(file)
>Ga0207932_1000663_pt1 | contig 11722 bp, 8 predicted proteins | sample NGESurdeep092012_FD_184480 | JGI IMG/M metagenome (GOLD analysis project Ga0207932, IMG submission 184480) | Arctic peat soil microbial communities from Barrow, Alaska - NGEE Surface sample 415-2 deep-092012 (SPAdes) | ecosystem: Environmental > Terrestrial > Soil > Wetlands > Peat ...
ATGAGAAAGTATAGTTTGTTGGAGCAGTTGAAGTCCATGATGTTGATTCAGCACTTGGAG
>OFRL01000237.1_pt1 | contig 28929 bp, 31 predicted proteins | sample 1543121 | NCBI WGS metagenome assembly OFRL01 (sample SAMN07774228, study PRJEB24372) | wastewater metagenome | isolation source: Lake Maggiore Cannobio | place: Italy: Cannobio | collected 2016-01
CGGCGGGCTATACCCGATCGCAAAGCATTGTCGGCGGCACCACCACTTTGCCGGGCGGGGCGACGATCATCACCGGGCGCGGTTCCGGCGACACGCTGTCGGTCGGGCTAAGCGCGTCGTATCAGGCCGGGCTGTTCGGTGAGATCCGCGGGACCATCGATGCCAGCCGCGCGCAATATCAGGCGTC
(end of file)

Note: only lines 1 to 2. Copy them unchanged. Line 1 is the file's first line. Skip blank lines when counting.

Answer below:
>Ga0207932_1000663_pt1 | contig 11722 bp, 8 predicted proteins | sample NGESurdeep092012_FD_184480 | JGI IMG/M metagenome (GOLD analysis project Ga0207932, IMG submission 184480) | Arctic peat soil microbial communities from Barrow, Alaska - NGEE Surface sample 415-2 deep-092012 (SPAdes) | ecosystem: Environmental > Terrestrial > Soil > Wetlands > Peat ...
ATGAGAAAGTATAGTTTGTTGGAGCAGTTGAAGTCCATGATGTTGATTCAGCACTTGGAG